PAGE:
And on the other, we should in no way encourage — particularly at the level of popular public opinion — the idea that we are “at war with Islam”, an idea which leads to such things as the dehumanizing and killing of American (not necessarily even Muslims) citizens within our own shores, and an increasing sense that America is in fact at war with Islam in the minds of some few Muslims here and many more abroad — who then become prey for further radicalization, as rage on each extreme fuels the other in the multiple echo-chambers and feedback loops of YouTube and the net.


And for what it’s worth, Tim F and Frank S — you should both talk to your editors about proof-reading. Tim, the Mormon church is the Church of Jesus Christ of Latter-day Saints if I’m not mistaken, with a hyphen and lower-case “d” in “Latter-day” — strictly FTR. And Frank — you get Dinesh D’Souza‘s first name right on two occasions — why spell it Dnish and Dinish on two others?

Oh well, we all make mistakes. I tried to type the word “to” the other day. You might think that’s simple enough, but I spelled it “typo”. Oops!

Feel free, y’all, to let me know what I’ve mis-spelled, misunderstood, or just plain missed, okay?

The most contested piece of real-estate on earth

Friday, July 27th, 2012

[ by Charles Cameron — Jerusalem and apocalyptic sentiment, not at the emergency crash warning level, but still something to keep an eye out for ]


If you’re interested, as I am, in the ways that end-times theology impacts geopolitics, whether in its Christian, Judaic or Islamic (Sunni or Shi’ite) formulations, then two recent articles in Ha’aretz deserve your attention.


The first, published July 27, has Ari Shavit interviewing Gov. Mitt Romney on behalf of Ha’aretz, and asking the following question:

Governor Romney, you’ll be arriving in Jerusalem on Saturday night, on the eve of the day on which we commemorate the destruction of the First and Second Temples. Many Israelis feel that the fate of the ‘Third Temple’ relies on its strong bond with a strong America. Can you assure them that should you be president, you will reverse the trend of American decline? Can you guarantee that both America, and Israel’s bond with America, will be strong once again?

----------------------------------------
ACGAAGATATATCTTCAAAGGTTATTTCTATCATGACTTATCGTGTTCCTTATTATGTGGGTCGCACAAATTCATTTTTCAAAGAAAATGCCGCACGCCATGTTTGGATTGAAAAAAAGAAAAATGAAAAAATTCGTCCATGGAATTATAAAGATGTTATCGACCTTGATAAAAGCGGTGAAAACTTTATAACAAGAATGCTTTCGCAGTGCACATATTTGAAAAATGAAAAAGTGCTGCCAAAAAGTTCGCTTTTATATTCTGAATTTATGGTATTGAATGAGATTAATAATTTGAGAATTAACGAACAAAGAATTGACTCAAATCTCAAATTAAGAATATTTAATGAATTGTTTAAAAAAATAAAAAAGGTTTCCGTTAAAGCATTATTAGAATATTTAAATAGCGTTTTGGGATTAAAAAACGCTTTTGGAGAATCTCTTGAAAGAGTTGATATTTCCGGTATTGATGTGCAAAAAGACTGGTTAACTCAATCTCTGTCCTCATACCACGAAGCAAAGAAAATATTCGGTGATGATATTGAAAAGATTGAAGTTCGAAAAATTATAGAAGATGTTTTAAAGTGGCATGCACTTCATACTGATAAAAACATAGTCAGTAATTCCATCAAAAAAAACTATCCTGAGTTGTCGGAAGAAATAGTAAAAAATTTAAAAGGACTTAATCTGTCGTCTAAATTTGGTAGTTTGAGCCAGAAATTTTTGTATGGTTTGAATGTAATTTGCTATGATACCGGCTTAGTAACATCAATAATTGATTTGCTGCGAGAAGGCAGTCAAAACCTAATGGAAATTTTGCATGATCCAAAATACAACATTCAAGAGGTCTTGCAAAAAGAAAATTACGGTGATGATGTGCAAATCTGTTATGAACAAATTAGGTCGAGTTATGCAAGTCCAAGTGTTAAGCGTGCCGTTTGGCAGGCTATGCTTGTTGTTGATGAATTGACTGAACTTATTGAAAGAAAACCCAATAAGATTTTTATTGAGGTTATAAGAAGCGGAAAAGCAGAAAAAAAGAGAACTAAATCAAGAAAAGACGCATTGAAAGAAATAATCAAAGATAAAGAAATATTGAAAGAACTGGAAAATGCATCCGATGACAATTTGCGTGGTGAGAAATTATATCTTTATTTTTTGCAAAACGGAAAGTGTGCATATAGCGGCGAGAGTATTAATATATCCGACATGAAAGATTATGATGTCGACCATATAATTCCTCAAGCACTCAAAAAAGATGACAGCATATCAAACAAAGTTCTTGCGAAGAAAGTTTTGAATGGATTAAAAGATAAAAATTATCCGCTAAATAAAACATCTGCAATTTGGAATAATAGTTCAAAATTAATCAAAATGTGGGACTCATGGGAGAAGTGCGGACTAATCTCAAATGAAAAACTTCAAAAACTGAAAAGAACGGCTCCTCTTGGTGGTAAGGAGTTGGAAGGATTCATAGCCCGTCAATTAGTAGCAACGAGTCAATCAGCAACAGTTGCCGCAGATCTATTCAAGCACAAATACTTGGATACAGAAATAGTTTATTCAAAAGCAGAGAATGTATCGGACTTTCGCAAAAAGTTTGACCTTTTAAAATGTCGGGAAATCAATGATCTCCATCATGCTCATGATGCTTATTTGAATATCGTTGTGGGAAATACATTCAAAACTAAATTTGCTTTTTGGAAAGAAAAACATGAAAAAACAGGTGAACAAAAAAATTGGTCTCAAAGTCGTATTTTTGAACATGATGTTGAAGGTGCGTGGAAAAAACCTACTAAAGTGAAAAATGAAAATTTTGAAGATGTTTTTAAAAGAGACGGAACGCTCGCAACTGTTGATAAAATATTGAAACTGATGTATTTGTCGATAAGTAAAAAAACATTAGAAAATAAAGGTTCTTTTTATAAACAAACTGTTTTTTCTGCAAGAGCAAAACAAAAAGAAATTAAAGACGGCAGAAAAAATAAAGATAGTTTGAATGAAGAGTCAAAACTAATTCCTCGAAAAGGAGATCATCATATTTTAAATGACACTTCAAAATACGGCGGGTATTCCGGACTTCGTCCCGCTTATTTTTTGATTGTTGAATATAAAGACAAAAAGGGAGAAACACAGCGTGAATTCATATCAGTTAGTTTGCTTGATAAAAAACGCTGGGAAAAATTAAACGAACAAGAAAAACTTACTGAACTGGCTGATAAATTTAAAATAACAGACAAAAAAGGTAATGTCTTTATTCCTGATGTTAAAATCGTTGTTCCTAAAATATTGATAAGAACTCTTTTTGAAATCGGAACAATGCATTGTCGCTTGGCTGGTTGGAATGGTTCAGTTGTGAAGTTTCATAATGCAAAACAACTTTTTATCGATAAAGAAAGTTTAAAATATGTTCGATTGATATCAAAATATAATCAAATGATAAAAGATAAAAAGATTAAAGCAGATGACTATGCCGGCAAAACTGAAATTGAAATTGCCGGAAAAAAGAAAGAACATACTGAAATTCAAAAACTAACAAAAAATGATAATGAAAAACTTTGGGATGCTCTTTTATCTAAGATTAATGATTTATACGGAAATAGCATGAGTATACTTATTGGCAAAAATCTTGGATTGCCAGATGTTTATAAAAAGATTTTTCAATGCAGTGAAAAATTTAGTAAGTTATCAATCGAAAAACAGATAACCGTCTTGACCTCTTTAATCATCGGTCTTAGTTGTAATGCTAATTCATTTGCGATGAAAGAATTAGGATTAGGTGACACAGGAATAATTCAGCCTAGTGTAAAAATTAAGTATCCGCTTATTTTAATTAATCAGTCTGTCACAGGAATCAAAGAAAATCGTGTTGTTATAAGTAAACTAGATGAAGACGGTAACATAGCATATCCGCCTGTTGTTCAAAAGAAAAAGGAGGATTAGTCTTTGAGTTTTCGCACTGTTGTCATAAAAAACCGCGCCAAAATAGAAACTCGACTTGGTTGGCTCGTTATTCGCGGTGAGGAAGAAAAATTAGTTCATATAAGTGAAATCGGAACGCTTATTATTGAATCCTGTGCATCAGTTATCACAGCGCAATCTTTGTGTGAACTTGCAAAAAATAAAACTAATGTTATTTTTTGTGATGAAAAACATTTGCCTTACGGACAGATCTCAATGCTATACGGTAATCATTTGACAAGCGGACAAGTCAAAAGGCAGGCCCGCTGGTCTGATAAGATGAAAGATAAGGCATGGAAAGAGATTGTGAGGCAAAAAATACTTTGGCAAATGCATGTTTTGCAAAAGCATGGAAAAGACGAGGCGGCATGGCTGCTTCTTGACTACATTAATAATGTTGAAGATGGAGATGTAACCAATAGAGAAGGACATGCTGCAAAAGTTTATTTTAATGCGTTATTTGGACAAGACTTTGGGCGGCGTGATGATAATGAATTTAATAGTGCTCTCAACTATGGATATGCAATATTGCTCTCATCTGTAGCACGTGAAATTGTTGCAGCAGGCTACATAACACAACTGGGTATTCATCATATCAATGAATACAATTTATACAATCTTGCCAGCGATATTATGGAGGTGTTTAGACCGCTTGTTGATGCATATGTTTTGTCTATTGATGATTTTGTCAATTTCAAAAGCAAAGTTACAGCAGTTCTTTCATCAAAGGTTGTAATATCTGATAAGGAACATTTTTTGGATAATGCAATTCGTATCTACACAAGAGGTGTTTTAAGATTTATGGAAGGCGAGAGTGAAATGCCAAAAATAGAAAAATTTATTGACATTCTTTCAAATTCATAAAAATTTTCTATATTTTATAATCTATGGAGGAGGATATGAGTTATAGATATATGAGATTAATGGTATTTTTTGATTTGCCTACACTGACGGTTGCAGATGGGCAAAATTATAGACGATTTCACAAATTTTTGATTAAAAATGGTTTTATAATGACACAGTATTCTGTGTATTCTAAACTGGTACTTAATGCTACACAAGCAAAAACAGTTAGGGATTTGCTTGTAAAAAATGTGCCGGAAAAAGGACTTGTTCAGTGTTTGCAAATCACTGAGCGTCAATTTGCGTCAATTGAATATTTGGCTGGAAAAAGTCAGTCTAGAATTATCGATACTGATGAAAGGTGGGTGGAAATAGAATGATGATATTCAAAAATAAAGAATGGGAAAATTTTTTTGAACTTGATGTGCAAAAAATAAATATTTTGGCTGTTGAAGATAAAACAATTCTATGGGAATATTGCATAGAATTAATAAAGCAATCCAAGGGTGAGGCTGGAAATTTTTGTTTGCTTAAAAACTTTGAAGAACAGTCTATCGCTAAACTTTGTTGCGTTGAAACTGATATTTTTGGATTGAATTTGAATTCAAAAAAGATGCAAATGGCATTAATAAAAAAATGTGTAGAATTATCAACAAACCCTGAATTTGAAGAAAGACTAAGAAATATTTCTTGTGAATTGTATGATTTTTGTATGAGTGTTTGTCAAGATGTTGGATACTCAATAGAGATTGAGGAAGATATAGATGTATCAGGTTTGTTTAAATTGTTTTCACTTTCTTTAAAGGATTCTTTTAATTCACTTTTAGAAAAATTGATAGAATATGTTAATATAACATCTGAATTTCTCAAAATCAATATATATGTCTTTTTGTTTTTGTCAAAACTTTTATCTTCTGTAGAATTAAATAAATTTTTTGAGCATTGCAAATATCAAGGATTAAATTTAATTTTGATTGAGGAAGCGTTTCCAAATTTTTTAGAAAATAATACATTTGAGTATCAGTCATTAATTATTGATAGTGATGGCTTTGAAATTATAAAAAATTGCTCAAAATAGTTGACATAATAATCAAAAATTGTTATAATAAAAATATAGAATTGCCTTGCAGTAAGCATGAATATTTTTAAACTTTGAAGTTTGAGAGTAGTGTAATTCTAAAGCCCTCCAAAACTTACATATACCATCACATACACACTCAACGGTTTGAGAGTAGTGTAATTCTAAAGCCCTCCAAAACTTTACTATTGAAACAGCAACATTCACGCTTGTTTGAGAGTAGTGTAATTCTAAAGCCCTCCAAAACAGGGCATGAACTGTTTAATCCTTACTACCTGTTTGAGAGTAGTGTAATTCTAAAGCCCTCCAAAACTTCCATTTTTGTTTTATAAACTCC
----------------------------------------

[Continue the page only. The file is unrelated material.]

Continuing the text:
Gov. Romney does not speak to the Third Temple issue in his response, though the rest of the interview will no doubt interest those with a focus on foreign policy – and policy with regard to a nuclear Iran in particular.


The second Ha’aretz piece, posted almost a month earlier, gives some context on why the issue of the Third Temple is important – it is part and parcel of Jewish messianic prophecy. The problem here is that the rebuilding of the Temple would presumably take place on the site that’s currently considered the third holiest in Islam – the plateau that Muslims term the Noble Sanctuary and Jews the Temple Mount.

And that could mean trouble:

In 1990, after Muslims became concerned that the Temple Mount Faithful would come to lay the cornerstone for the Third Temple – as they had several times in the past – the muezzin of the Al-Aqsa Mosque on the mount called on the thousands of worshippers there to defend the site against such a move. This led to what became known as the Temple Mount riots, in which 17 Palestinians were killed and several Jewish worshippers at the Western Wall were injured. The riots led to a serious toughening of the police stance regarding the Temple Mount, but it did not stop attempts by the various right-wing organizations to restore a full Jewish presence there.


As the navel is set in the centre of the human body,
so is the land of Israel the navel of the world…
situated in the centre of the world,
and Jerusalem in the centre of the land of Israel,
and the sanctuary in the centre of Jerusalem,
and the holy place in the centre of the sanctuary,
and the ark in the centre of the holy place,
and the foundation stone before the holy place,
because from it the world was founded.

— Midrash Tanchuma, Qedoshim.

Tisha B’Av, the day on which Jews mourn the destruction of the First and Second Temples, begins in the evening of Saturday, July 28 this year, and ends in the evening of Sunday, July 29.


Gershom Gorenberg calls the plateau “the most contested piece of real-estate on earth” — and his book The End of Days is the definitive text exploring the different apocalyptic expectations asspociated with it in the three Abrahamic religions.

In it, he notes that according to one Jewish source, the fight between Cain and Abel arose over a dispute as to which of them had the better claim to the Temple Mount.

It’s an abomination!

Saturday, July 21st, 2012

[ by Charles Cameron — the perils of adding scriptures to scripture, tearing or burning them — and flags, paper money too ]


It may be that the last time you used the word abominable it was in relation to a snowman. It’s not a word that’s frequently on my tongue, I have to admit, but an Israeli MK apparently used it — or it’s Hebrew equivalent — to describe the New Testament, which he was in the process of ripping up.


Shades of Pastor Jones burning a copy of the Quran!